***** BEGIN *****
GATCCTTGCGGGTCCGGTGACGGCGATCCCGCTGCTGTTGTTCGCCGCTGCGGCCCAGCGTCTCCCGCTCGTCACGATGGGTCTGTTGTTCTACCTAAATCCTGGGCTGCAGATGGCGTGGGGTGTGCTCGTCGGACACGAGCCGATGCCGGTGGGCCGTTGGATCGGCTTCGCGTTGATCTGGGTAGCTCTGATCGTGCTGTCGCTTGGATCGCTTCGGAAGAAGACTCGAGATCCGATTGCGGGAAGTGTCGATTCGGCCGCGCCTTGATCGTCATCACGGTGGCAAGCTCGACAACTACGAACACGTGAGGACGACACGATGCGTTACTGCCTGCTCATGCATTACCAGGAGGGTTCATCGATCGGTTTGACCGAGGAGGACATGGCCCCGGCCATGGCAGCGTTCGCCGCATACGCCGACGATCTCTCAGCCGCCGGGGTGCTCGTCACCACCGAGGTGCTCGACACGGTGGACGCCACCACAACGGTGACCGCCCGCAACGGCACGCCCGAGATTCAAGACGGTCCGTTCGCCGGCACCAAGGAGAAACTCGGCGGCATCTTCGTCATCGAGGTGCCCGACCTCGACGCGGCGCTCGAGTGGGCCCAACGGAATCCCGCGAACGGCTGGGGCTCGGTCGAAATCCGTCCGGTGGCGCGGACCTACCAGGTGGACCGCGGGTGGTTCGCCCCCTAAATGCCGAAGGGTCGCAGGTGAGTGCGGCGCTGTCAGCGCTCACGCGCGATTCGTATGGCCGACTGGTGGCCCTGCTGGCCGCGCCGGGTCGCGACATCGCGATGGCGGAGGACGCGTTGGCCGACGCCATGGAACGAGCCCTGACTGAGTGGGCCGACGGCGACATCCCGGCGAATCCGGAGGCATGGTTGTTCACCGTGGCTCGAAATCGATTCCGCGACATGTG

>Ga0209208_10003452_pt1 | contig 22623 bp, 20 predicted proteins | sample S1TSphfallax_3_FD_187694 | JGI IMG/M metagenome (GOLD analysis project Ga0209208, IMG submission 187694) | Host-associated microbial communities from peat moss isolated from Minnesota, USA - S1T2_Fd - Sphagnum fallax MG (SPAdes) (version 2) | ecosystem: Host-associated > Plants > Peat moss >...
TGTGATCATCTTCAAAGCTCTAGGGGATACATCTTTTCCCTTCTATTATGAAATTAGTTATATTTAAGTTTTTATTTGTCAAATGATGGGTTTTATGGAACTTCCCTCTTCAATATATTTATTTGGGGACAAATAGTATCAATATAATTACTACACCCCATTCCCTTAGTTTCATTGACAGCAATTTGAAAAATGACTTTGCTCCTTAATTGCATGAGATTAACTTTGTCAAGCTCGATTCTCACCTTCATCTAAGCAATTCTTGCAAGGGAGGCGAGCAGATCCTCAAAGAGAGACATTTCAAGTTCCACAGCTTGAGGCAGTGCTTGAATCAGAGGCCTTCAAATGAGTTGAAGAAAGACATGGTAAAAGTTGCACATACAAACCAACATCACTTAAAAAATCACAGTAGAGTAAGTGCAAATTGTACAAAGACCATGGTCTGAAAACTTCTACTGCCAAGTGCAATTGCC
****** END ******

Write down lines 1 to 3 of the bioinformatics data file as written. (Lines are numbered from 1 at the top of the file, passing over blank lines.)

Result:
GATCCTTGCGGGTCCGGTGACGGCGATCCCGCTGCTGTTGTTCGCCGCTGCGGCCCAGCGTCTCCCGCTCGTCACGATGGGTCTGTTGTTCTACCTAAATCCTGGGCTGCAGATGGCGTGGGGTGTGCTCGTCGGACACGAGCCGATGCCGGTGGGCCGTTGGATCGGCTTCGCGTTGATCTGGGTAGCTCTGATCGTGCTGTCGCTTGGATCGCTTCGGAAGAAGACTCGAGATCCGATTGCGGGAAGTGTCGATTCGGCCGCGCCTTGATCGTCATCACGGTGGCAAGCTCGACAACTACGAACACGTGAGGACGACACGATGCGTTACTGCCTGCTCATGCATTACCAGGAGGGTTCATCGATCGGTTTGACCGAGGAGGACATGGCCCCGGCCATGGCAGCGTTCGCCGCATACGCCGACGATCTCTCAGCCGCCGGGGTGCTCGTCACCACCGAGGTGCTCGACACGGTGGACGCCACCACAACGGTGACCGCCCGCAACGGCACGCCCGAGATTCAAGACGGTCCGTTCGCCGGCACCAAGGAGAAACTCGGCGGCATCTTCGTCATCGAGGTGCCCGACCTCGACGCGGCGCTCGAGTGGGCCCAACGGAATCCCGCGAACGGCTGGGGCTCGGTCGAAATCCGTCCGGTGGCGCGGACCTACCAGGTGGACCGCGGGTGGTTCGCCCCCTAAATGCCGAAGGGTCGCAGGTGAGTGCGGCGCTGTCAGCGCTCACGCGCGATTCGTATGGCCGACTGGTGGCCCTGCTGGCCGCGCCGGGTCGCGACATCGCGATGGCGGAGGACGCGTTGGCCGACGCCATGGAACGAGCCCTGACTGAGTGGGCCGACGGCGACATCCCGGCGAATCCGGAGGCATGGTTGTTCACCGTGGCTCGAAATCGATTCCGCGACATGTG

>Ga0209208_10003452_pt1 | contig 22623 bp, 20 predicted proteins | sample S1TSphfallax_3_FD_187694 | JGI IMG/M metagenome (GOLD analysis project Ga0209208, IMG submission 187694) | Host-associated microbial communities from peat moss isolated from Minnesota, USA - S1T2_Fd - Sphagnum fallax MG (SPAdes) (version 2) | ecosystem: Host-associated > Plants > Peat moss >...
TGTGATCATCTTCAAAGCTCTAGGGGATACATCTTTTCCCTTCTATTATGAAATTAGTTATATTTAAGTTTTTATTTGTCAAATGATGGGTTTTATGGAACTTCCCTCTTCAATATATTTATTTGGGGACAAATAGTATCAATATAATTACTACACCCCATTCCCTTAGTTTCATTGACAGCAATTTGAAAAATGACTTTGCTCCTTAATTGCATGAGATTAACTTTGTCAAGCTCGATTCTCACCTTCATCTAAGCAATTCTTGCAAGGGAGGCGAGCAGATCCTCAAAGAGAGACATTTCAAGTTCCACAGCTTGAGGCAGTGCTTGAATCAGAGGCCTTCAAATGAGTTGAAGAAAGACATGGTAAAAGTTGCACATACAAACCAACATCACTTAAAAAATCACAGTAGAGTAAGTGCAAATTGTACAAAGACCATGGTCTGAAAACTTCTACTGCCAAGTGCAATTGCC